From Student to Engineering Leader
Dina Agrapides, senior engineer at Cordis Corp., a Johnson & Johnson company, recently "retired" from her position as chairperson of the New Jersey FIRST Robotics Planning Committee after four years of being responsible for planning and executing one of the nation's two oldest regional FIRST events.
"Dina is one of those 'behind the scenes" people who always gets the job done," commented Randy Schaeffer, FIRST regional director. "She's an effective leader and great problem-solver."
At Sovereign Bank Arena, Dina can be found scrambling from one area of the arena to another in a t-shirt marked "Crew," and a headset through which dozens of other volunteers are constantly talking in her ear. It seems sometimes like everyone is pulling her in a different direction. Dina is energized by her strong desire to make sure that the overall experience of the NJ Regional is something that the kids can come away from and love.
Dina, a graduate of Hillsborough High School in Hillsborough, NJ, was a member of her own FIRST Robotics Team when she was a student. "The geek that I am," she says, laughing at calling herself a geek, "just had to jump at the chance to be a part of this." Her first experience with FIRST was a year of learning - the Ethicon engineers taught their small team a great deal - from the tensile strengths of various materials to using AutoCad. "The one thing I remember most about competing is that the motors would overheat. We would sit in the pit and hook-up fans and crack open ice packs to cool them off so they'd work again."
Despite all the technical challenges that had to be overcome, a FIRST regional competition was enough to inspire Dina to return to the team the next year. "You get awed by a FIRST Competition and it dawns on you that there really is a way to apply the things that you are learning in high school - there really is a point to it all."
Competing at the FIRST Championship was another learning experience for Dina. "You really get that sense of competition being stepped up a notch when you get down to the Championship. It really makes you focus that you need to network and learn from everyone. There's expertise from all over the world at the Championship, and it was really interesting to go around and learn how everyone tackled the same problems."
Participating in FIRST helped Dina select engineering as her major when she went to college. "A lot of my college entrance essays and interviews included questions like 'how do you show leadership?' 'do you have a mastery of problem solving?' and 'how do you demonstrate that you can handle teamwork?' FIRST really was that shining example that I used over and over again. I had been exposed to how the real-world technology is done." FIRST not only helped Dina succeed at Cornell University as a chemical engineer, but also helped her get her first college internship, a co-op position at Johnson & Johnson.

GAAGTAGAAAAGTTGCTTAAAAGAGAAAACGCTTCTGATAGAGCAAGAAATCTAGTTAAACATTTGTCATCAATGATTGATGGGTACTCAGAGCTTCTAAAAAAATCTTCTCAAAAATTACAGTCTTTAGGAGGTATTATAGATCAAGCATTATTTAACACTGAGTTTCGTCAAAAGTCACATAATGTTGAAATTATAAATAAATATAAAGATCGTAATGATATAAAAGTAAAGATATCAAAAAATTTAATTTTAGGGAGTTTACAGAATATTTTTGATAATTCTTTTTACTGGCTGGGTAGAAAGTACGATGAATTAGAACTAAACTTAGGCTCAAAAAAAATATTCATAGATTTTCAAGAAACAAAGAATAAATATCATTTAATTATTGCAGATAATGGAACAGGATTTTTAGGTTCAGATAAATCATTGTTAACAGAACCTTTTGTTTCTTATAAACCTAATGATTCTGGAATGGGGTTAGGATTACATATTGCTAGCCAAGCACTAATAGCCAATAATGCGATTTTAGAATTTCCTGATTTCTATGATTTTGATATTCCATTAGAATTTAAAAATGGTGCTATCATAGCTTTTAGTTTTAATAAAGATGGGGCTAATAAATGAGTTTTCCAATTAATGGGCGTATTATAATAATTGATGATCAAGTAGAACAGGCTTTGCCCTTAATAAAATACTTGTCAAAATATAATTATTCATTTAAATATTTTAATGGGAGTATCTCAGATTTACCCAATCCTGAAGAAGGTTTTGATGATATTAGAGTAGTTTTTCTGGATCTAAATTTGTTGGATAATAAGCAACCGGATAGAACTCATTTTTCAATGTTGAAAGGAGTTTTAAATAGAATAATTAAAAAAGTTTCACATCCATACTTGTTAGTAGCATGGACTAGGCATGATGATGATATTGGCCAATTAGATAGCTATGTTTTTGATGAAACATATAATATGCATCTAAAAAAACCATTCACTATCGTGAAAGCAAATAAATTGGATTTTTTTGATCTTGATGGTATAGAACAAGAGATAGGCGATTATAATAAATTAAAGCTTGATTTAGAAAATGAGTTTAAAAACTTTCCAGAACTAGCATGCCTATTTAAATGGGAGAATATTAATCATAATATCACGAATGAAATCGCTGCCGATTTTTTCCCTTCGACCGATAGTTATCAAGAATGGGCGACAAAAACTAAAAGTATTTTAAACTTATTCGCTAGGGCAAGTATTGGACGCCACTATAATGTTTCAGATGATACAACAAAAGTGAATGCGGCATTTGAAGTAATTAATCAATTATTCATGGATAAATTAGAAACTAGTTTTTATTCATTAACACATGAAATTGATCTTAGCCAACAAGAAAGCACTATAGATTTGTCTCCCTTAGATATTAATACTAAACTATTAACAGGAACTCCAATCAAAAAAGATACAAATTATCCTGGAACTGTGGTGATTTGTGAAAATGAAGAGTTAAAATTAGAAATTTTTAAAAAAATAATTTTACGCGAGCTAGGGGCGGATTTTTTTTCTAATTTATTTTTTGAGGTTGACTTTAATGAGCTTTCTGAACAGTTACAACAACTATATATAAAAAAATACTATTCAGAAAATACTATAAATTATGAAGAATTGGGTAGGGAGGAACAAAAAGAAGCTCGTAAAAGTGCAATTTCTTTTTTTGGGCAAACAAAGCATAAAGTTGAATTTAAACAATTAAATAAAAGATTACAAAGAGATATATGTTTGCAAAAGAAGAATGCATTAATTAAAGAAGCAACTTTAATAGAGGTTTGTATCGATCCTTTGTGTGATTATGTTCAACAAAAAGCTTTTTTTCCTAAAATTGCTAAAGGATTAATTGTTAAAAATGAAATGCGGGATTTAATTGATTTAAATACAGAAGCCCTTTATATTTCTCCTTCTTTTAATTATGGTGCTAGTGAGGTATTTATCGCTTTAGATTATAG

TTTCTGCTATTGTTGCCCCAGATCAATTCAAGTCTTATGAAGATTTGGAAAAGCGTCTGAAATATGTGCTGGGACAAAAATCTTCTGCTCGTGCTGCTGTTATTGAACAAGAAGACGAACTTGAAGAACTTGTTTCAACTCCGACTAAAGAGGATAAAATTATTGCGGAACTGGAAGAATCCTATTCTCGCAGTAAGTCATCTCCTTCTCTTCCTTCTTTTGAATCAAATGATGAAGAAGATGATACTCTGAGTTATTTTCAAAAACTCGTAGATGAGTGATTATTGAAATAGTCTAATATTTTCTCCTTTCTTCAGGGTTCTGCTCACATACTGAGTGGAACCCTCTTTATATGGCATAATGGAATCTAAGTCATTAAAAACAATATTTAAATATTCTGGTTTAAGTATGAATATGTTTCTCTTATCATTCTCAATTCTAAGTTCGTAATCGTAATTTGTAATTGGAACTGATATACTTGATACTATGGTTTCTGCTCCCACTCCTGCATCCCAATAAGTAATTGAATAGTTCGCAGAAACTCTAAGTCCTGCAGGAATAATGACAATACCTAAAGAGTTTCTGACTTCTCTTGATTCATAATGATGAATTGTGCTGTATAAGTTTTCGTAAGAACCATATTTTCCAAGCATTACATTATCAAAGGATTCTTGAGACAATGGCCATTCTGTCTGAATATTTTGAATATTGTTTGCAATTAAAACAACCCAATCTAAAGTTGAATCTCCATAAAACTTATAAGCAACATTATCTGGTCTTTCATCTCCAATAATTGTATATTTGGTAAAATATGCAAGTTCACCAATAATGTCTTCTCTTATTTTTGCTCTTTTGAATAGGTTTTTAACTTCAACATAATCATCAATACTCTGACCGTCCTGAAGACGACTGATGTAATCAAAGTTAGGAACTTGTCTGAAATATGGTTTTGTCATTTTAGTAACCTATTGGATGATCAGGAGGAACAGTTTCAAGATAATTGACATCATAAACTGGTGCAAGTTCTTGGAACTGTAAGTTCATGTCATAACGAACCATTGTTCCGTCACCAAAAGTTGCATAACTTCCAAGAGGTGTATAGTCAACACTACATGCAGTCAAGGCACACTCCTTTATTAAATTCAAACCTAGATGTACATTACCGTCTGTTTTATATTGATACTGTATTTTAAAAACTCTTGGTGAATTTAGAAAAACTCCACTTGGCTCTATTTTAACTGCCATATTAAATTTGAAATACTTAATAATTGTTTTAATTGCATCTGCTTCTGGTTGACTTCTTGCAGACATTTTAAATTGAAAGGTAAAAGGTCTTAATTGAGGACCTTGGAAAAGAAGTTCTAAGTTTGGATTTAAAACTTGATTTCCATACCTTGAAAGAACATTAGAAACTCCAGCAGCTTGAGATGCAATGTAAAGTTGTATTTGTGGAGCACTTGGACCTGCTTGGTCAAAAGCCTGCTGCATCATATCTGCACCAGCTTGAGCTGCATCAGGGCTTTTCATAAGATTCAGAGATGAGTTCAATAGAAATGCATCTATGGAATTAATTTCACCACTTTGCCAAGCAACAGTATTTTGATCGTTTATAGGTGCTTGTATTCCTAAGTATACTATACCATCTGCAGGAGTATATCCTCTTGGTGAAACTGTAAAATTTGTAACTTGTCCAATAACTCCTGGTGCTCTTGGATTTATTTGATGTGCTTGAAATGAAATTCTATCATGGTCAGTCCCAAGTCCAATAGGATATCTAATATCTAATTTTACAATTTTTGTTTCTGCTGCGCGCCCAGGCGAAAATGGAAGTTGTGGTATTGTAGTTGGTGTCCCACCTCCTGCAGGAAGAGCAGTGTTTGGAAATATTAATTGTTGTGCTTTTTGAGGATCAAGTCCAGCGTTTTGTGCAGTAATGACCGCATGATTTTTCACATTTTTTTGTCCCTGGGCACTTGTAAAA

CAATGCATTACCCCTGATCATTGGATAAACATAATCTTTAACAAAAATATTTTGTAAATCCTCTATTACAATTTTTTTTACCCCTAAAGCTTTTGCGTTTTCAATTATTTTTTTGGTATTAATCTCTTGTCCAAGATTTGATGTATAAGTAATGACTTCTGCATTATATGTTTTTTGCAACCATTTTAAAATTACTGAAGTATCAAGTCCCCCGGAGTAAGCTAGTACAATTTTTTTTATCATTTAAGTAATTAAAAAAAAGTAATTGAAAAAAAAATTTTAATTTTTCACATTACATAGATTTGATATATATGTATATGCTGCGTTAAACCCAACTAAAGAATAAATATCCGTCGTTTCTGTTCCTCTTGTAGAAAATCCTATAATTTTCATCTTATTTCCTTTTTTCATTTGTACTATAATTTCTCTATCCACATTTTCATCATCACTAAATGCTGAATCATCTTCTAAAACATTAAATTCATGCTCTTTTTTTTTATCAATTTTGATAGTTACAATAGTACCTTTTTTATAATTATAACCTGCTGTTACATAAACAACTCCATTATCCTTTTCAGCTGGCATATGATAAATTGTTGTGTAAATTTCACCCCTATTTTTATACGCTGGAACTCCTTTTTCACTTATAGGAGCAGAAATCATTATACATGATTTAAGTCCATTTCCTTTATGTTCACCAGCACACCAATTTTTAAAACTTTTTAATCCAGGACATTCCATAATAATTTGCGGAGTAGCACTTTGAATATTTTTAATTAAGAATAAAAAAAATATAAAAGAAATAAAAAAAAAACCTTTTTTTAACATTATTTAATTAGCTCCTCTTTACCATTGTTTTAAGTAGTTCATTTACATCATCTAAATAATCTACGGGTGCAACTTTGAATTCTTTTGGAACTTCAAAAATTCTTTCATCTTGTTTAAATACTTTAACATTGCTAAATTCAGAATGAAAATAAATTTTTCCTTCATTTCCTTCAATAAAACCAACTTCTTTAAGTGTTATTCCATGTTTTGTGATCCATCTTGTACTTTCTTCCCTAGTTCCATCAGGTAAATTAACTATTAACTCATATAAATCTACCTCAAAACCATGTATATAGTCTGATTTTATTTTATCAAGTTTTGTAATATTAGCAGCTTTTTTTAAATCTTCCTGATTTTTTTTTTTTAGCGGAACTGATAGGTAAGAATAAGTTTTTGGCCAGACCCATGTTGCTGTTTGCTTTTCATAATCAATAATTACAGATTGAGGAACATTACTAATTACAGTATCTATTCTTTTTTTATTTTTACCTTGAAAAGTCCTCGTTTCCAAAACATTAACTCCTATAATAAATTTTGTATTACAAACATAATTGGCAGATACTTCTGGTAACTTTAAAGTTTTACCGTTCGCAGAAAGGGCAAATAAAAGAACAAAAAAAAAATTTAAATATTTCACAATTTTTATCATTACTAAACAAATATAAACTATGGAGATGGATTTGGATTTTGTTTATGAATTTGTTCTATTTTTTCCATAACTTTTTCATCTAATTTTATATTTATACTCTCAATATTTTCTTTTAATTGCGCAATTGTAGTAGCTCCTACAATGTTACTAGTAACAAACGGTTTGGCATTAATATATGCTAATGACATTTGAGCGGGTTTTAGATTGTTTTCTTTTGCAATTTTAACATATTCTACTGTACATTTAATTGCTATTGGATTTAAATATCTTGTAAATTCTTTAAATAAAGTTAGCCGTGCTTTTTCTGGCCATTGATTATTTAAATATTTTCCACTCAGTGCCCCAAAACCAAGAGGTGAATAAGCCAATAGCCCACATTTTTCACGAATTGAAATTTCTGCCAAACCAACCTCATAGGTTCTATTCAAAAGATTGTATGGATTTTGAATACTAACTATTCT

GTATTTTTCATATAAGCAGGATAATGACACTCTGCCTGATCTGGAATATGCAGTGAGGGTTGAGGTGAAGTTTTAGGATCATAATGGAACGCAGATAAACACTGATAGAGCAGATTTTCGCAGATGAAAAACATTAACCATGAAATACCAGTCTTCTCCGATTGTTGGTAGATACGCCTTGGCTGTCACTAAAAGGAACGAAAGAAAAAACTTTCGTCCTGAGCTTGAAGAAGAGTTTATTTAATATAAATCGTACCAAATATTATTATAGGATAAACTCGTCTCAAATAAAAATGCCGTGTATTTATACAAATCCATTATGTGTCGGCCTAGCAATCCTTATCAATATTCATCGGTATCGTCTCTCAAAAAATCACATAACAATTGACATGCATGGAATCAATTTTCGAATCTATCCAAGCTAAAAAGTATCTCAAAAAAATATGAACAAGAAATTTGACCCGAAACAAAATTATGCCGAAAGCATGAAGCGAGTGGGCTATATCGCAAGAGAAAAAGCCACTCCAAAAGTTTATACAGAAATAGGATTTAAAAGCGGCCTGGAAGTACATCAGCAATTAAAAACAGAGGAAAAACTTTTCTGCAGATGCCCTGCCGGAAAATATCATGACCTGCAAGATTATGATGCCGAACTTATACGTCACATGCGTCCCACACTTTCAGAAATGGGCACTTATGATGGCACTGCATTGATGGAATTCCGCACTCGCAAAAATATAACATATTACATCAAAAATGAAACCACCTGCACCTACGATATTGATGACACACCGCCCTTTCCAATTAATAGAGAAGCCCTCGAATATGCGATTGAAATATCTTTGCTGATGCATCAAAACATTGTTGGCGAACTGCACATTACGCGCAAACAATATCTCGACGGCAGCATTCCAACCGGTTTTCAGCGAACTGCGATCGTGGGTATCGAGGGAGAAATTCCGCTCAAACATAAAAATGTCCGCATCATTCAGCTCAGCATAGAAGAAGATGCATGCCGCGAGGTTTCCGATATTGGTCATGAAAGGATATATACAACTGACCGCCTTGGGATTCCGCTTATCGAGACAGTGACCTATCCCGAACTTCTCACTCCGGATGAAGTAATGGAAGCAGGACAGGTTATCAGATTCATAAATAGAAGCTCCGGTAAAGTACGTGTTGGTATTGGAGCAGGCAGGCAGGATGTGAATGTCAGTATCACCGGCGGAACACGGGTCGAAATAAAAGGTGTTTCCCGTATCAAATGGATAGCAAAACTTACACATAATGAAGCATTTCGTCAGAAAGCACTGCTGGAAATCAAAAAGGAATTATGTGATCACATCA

FIRST was there again when she accepted her first job at Cordis Corporation, a Johnson & Johnson company. "I walked in the door to start my first day and the guy in the cubicle next to me says, 'So we have this robotics program that we do here, do you want to join up? It's called FIRST.'" That was enough for Dina to get involved in FIRST yet again, ending up leading the Cordis team for a few years.
In her current position at Cordis, Dina is involved in the design of implants for heart patients where work is done in teams consisting of hundreds of people. The schedule for bringing a new product to the point where it can be used by patients is very demanding. All the pieces fit together like a puzzle and every component has to be ready on time. Dina says that her current work demands a lot of problem-solving - a skill for which her FIRST experience was a prelude. "Everything has to be done in the right sequence," she explains. "We're always analyzing the options available to solve a problem and picking the one that will work the best. Not unlike my experience with FIRST."
And what motivates Dina to devote so much time, energy, and creativity helping high school students? "As an engineering mentor I get to give back to the program that helped me so much. Mentoring helps me build leadership and business planning skills I need to do my job," explains Agrapides. But there is also the aspect helping young people prepare for their futures. "Essentially, I get to inspire and guide kids who are just like I was 10 years ago. My way to really pay back all those people who helped me get where I am is by doing the same thing for the next generation," she explains.